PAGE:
Phaistos is located in southern Crete, on a hill bordering the rich Messara plain. The site has long been excavated by the Italian archaeological teams led by Federico Halbherr, Luigi Pernier and Doro Levi.
Create to the Neolithic, during the maximum of its splendor during the bronze age, the palace of Phaistos covered an area of 8400 m2. It was one of the three most important cities of the Minoans.
The excavators have identified two superimposed buildings: one from 2000 to 1650 BC, the other from 1650 to 1400 BC. The processional paths and some monumental staircases are probably traces of festive or religious celebrations. In addition, due to the presence of warehouses or stores, the palace had a food storage function and probably of marketing over long distances through the port located near Kommos.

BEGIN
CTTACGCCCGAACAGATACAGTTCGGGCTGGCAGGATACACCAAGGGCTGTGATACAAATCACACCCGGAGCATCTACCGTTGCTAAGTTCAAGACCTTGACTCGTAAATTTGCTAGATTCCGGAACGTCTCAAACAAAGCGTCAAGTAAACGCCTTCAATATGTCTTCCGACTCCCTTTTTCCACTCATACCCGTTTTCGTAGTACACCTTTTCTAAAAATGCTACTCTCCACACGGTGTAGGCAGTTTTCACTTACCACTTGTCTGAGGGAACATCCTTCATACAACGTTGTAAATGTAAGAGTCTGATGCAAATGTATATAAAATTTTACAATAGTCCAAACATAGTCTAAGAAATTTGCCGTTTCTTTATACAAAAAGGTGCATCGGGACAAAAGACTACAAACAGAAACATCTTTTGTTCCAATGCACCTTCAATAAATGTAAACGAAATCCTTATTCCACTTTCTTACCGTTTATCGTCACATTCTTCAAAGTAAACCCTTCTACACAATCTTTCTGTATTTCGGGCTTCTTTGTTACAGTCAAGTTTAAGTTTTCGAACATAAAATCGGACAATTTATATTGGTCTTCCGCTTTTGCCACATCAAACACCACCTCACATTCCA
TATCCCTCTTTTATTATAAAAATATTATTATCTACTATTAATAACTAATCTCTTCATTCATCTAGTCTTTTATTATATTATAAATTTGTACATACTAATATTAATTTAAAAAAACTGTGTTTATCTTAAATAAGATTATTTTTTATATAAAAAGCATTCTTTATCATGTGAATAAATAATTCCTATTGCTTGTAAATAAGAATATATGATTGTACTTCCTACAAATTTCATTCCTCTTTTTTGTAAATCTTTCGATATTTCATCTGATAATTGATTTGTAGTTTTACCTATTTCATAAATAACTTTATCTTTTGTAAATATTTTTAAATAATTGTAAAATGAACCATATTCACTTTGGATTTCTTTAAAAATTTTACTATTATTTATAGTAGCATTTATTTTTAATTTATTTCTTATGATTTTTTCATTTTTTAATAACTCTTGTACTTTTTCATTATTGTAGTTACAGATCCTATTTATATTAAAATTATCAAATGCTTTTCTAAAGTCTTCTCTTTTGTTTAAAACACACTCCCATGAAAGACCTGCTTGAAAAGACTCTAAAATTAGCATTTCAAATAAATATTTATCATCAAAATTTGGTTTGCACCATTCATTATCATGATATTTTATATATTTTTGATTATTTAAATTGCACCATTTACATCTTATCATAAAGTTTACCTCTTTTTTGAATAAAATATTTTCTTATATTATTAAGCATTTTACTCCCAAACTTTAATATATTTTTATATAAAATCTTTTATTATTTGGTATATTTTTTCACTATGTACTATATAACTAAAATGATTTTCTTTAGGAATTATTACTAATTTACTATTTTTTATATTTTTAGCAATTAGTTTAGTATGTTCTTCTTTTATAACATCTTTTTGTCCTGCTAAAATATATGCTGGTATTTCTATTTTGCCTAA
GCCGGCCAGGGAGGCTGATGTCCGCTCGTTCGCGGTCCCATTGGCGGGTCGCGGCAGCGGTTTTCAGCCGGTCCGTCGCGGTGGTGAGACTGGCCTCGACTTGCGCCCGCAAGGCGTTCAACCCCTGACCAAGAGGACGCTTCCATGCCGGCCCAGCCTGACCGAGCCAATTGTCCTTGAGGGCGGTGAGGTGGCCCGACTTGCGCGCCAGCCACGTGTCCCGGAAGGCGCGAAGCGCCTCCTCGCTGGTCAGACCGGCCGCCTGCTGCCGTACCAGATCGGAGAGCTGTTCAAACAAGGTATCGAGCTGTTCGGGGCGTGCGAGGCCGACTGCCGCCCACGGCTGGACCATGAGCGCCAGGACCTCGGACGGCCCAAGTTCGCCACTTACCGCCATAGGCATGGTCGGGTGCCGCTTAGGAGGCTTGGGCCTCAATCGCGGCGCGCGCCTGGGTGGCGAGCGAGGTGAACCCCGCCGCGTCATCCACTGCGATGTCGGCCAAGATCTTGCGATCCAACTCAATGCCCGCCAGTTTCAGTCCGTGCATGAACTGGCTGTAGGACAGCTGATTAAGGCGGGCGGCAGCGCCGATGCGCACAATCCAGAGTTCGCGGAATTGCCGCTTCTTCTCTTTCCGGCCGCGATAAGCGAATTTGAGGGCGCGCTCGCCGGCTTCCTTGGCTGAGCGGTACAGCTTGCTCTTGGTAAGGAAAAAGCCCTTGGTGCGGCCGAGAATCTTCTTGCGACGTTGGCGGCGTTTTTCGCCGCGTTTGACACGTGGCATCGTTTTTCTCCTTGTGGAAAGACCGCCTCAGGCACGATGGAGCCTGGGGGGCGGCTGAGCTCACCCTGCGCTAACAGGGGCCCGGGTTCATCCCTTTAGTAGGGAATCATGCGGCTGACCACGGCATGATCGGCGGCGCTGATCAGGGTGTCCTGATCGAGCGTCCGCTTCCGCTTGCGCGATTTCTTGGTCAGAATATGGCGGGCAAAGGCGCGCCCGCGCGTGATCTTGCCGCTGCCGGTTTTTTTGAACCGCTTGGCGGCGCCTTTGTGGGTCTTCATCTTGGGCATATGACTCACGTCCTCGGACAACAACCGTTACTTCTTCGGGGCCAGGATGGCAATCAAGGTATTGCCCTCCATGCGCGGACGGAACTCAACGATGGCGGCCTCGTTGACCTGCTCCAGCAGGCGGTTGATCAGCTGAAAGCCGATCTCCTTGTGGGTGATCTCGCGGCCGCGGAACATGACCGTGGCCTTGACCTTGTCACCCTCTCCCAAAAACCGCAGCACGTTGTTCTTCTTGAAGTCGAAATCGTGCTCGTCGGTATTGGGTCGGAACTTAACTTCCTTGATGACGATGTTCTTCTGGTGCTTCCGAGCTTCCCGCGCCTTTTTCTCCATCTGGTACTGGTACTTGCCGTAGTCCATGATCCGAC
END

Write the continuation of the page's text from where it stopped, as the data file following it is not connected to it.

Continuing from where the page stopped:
Phaestos, writes PA-I-TO, is part of the names that are found on Linear B texts, but also in linear A when we read the signs of Linear A with their value in Linear B.
The function of the site of Agia Triada, located 3km west of Phaestos, appears more and more as a place of second residence, probably temporary, during the reconstruction of the second palace of Phaistos.